“God, does Satan give me bad dreams?”

“Who would like to say a prayer in class this morning?”  Nannygranne loved watching little hands fold and curly heads bow.  Little Roxie raised her hand.  “Roxie, thank you for being a leader helper.”

Roxie’s little cherub eyes squeezed tightly closed as she spoke to the Father she knew loved her.  “Dear God, thank you for Mommies and Daddies and our toys and our friends.  Please keep us safe….”  She paused then as if wondering if she should continue.  Deciding now was the time, she went on.  “And God, I think Satan’s giving me bad dreams.  Would you make him stop, please?  Amen.”

Nannygranne looked up, smiling to mask her concern.  Roxie’s expression was wide-eyed, unsure if she’d done okay.  “Roxie, thank you for your prayer.  I think God knew you were going to ask Him about that because the lesson He’s given us today is about a little boy who had a strange dream.  His name was Samuel.”

Jumping in his seat, waving his hand frantically, Lane announced, “I know Samuel!  His mommy let him live at God’s house and brought him a new coat every year!”

“That’s right, Lane.  Samuel’s mommy begged God for a little boy.  She promised God that she would make sure Samuel would be a godly man.  She loved Samuel very much, and she loved God very much.”

“Who took care of Samuel, Nannygranne?  Wasn’t he scared to live at God’s house without his mommy?  Did he wake up crying when he had his dream?”  Roxie needed to know about the little boy who had strange dreams like her.

“Well, Roxie, one of God’s good helpers took care of Samuel and taught him all about God.  His name was Eli.”

“I have a friend named Eli, too!” chirped Sam.

Nannygranne reined them in.  “Are you all ready to hear about Samuel’s strange dream?”  

To cheers of yes, Nannygranne whispered, “Okay.  Sam, you bring my flashlight.  Lane, you turn out the light.  Let’s all go to the story corner, and I’ll tell you all about little boy Samuel’s dream.”  The children all gathered around in hushed excitement.  

Nannygranne related Samuel’s dreams, sent from God, giving him bad news about what was going to happen to Eli because Eli had not done what God had told him to.1  

With the lights back on and little ones returned to their chairs, Nannygranne gave each a blank sheet of paper and asked them to draw a picture of their favorite part of the story.  As they worked, she gave them cues, helping them recount the call of Samuel.

Soon, Roxie asked, “If my dreams are really scary, then did the devil give them to me?”

“Well, Roxie, I’ve wondered about that, too.  But I read all of God’s Bible…”

“The WHOLE THING?!” gasped Sam.

“Well, I’ve been reading it for a long time, so yes, the whole thing,” Nannygranne assured him.  “And you know, there isn’t one story that I ever saw that says Satan knows how to give anyone bad dreams.  Only God gave dreams to His people to help them or teach them.  So I don’t think Satan is that smart.”2

“Then why does God let me have bad dreams?” Roxie continued.

“Well, let’s think about something.  Did any of you fall down when you were learning to walk?”

“I did!  See? I have a band-aid on my knee and one on my elbow.”

“I knocked a tooth out when I was little and fell down,” said  Amelia pointing to a gap in her front teeth.  “But Mommy said I’ll get a bigger one in there one day.”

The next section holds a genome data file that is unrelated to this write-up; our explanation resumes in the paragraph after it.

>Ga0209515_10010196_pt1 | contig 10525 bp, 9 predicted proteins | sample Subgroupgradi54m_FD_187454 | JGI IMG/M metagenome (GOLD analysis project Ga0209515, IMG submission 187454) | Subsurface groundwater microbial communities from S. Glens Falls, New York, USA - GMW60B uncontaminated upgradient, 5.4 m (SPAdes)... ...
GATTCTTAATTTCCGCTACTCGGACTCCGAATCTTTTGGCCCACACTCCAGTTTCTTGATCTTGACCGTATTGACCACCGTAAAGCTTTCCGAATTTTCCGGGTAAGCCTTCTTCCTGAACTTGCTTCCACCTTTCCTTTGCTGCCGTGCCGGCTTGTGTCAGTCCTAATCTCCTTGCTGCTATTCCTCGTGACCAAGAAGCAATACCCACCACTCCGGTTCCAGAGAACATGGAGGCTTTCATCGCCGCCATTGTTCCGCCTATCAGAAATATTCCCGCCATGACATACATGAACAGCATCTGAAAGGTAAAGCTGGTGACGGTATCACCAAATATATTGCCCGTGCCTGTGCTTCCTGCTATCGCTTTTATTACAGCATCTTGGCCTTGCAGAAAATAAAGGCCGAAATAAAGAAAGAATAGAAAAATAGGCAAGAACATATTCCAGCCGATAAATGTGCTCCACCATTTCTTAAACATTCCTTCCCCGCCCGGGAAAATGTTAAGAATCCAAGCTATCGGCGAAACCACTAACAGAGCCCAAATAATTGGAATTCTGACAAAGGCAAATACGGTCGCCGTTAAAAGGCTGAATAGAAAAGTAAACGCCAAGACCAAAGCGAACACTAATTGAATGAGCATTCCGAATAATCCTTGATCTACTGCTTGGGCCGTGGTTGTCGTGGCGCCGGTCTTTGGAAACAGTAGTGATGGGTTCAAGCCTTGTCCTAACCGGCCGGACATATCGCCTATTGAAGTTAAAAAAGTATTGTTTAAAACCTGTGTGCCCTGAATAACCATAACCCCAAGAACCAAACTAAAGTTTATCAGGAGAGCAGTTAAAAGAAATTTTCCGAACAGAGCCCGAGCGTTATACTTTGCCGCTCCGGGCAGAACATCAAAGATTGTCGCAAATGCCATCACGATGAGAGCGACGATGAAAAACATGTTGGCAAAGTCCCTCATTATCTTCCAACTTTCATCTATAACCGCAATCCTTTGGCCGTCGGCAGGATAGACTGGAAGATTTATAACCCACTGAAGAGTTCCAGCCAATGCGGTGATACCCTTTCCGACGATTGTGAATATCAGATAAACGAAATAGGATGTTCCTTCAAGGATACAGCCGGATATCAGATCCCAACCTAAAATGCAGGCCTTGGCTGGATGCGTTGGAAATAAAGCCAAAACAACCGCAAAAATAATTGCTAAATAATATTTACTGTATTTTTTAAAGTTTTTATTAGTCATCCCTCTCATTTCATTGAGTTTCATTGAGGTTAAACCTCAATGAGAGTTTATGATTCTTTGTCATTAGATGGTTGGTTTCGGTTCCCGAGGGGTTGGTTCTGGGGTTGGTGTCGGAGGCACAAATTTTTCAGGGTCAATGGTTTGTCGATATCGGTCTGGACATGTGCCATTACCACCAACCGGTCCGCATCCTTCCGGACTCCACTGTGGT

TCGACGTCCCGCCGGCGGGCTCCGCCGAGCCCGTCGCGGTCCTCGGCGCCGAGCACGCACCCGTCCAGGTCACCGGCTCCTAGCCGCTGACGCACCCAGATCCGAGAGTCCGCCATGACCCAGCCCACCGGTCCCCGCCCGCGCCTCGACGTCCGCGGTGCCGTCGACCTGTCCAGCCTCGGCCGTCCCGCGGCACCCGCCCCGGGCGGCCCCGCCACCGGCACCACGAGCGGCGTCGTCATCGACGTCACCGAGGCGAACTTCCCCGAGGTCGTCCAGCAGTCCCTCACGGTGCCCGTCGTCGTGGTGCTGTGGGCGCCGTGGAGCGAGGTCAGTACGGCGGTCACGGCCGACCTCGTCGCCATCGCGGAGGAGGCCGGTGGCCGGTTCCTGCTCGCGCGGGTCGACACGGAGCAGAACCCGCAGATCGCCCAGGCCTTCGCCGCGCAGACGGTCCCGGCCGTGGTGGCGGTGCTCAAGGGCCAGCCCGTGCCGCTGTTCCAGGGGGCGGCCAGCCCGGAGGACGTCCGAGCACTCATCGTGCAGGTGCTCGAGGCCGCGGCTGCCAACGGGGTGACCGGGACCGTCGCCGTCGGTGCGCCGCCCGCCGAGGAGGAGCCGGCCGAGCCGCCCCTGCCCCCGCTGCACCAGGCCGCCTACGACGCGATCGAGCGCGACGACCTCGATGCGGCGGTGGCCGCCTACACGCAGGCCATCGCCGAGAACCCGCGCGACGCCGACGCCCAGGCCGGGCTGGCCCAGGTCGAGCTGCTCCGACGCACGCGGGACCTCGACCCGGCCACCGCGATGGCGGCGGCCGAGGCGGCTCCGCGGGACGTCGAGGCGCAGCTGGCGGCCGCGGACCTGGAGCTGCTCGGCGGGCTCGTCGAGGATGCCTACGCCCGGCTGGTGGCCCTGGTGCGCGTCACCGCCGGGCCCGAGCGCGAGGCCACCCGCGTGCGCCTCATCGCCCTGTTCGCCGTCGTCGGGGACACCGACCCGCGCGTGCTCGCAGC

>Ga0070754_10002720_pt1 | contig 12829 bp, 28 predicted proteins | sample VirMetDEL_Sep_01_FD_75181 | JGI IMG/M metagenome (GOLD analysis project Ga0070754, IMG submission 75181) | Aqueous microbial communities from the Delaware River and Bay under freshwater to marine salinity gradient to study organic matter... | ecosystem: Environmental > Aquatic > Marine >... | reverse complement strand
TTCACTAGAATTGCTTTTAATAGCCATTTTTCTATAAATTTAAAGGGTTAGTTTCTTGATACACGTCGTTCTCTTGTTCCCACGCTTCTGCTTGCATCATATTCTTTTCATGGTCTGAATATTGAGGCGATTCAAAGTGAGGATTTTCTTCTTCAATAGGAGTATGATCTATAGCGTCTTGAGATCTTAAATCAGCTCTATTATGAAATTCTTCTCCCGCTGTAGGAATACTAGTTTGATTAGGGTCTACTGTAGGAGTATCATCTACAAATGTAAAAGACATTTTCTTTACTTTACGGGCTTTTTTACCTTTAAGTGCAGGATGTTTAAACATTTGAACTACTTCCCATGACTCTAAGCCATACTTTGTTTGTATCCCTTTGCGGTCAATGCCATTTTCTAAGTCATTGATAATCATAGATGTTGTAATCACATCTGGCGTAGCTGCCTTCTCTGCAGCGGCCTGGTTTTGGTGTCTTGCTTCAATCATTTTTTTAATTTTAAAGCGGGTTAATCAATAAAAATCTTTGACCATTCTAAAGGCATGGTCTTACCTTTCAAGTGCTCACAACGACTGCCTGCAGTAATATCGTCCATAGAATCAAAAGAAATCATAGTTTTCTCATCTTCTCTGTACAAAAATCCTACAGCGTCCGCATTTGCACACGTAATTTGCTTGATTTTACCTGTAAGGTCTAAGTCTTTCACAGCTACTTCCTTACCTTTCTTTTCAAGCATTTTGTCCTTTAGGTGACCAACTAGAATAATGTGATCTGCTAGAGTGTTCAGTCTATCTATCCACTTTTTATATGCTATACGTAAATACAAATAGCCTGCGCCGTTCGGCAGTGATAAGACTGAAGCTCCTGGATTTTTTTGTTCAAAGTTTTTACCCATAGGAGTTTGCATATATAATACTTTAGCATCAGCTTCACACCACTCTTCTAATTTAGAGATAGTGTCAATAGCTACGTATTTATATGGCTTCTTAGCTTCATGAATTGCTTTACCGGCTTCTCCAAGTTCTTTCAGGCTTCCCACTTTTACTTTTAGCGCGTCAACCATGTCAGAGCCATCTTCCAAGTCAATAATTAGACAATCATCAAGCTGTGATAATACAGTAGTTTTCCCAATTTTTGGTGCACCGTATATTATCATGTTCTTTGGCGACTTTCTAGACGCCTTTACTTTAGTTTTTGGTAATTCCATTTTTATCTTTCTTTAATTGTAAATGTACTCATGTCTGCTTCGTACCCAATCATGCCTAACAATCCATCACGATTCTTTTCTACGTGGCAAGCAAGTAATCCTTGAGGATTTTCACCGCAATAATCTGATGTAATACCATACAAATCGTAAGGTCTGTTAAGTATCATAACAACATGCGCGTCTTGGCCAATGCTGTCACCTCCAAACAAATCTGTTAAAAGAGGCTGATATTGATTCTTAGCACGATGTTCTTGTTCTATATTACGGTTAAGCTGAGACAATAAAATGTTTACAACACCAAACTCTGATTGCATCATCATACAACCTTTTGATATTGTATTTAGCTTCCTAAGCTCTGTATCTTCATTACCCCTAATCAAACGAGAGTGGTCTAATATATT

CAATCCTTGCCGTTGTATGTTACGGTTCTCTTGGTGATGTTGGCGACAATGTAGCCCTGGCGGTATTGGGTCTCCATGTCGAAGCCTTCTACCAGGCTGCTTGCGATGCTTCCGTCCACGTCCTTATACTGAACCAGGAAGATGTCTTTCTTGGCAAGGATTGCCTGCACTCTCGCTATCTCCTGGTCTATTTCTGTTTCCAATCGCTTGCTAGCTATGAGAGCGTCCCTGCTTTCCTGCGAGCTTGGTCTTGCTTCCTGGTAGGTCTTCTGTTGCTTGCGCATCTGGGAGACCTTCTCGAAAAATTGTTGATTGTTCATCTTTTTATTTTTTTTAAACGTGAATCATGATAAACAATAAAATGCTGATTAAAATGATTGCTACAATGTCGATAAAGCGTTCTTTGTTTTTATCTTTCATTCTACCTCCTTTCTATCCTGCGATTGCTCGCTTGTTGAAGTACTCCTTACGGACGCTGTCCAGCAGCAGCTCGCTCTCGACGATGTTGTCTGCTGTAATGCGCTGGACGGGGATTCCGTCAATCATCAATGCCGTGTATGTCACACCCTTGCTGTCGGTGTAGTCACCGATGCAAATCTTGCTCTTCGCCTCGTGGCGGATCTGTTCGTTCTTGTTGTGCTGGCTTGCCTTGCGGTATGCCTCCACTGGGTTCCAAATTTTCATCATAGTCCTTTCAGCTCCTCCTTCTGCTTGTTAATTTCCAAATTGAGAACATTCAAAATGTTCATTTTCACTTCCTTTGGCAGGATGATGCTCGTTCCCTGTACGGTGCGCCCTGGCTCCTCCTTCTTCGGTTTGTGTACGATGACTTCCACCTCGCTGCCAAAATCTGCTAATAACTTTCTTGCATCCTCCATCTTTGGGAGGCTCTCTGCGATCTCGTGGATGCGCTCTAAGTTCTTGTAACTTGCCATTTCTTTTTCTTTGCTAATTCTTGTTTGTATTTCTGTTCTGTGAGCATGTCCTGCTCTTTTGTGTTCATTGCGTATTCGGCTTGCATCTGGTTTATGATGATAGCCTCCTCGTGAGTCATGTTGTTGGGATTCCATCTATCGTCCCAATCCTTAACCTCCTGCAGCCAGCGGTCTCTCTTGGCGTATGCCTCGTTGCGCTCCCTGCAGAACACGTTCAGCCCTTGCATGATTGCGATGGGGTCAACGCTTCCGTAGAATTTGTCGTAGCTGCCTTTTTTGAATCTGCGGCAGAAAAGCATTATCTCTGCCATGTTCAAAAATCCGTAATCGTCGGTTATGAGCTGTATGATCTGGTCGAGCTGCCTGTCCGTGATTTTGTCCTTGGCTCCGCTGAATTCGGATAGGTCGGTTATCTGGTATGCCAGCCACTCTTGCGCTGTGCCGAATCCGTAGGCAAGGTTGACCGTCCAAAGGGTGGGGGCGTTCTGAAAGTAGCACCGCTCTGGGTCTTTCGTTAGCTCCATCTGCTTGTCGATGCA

Nannygranne held up her hand.”That’s right.  When we learn to ride a bicycle, we’ll fall, but we just keep trying until we can ride.  When we’re little, our brains are learning to think and make decisions and understand things.  Sometimes, having a bad dream is just our brain falling down.  When we wake up, and Mommy hugs us, it’s like putting a band-aid on our hurt feelings.  Does that make sense?”

“You mean our brains make our dreams?”  Roxie seemed puzzled.

“Yes, Roxie.  In fact, I learned from brain doctors that the bad dreams will probably stop when your brain grows up. God helps you by giving you Mommy to hug you. And I think God would tell you that He sees you dreaming and wakes you up to make them go away, so He’s taking care of you, too.”

Roxie smiled then, bobbing her head in determination.  “Then when I wake up, I’ll tell God thank you for making my dream go away.” 

“I think that your brain is growing up already, Roxie.” 

 Just then, the bell rang, prompting the gathering of papers and lining up at the door, each receiving a hug from their teacher. “Remember little boy Samuel, boys and girls.  God gave him a hard job to do, and he was brave.  Will you all be brave for God?”

The cacophony of yeses gradually died down as they left with their parents.  Nannygranne could hear Roxie’s little voice as she went down the hall.  “Mommy! God sees my brain scaring me and wakes me up so you can give me a band-aid!”  

Her mom turned to give Nannygranne a puzzled look.  Nannygranne motioned she’d call her to explain.  Little ones keep us on our toes.


Story of Samuel’s call – I Samuel 3

Biblical perspective of night terrors and Satan  https://www.focusonthefamily.com/family-qa/night-terrors-and-satanic-strongholds/

From a medical perspective:  https://kidshealth.org/en/parents/terrors.html https://www.webmd.com/sleep-disorders/night-terrors   https://www.mayoclinic.org/diseases-conditions/sleep-terrors/diagnosis-treatment/drc-20353529


I am a mother, grandmother, nanny, and writer—with a passionate concern about children, all children. With the help of my son Travis (who has a graduate degree in apologetics) I hope to share some thoughts that will be helpful to all who have the same concern.

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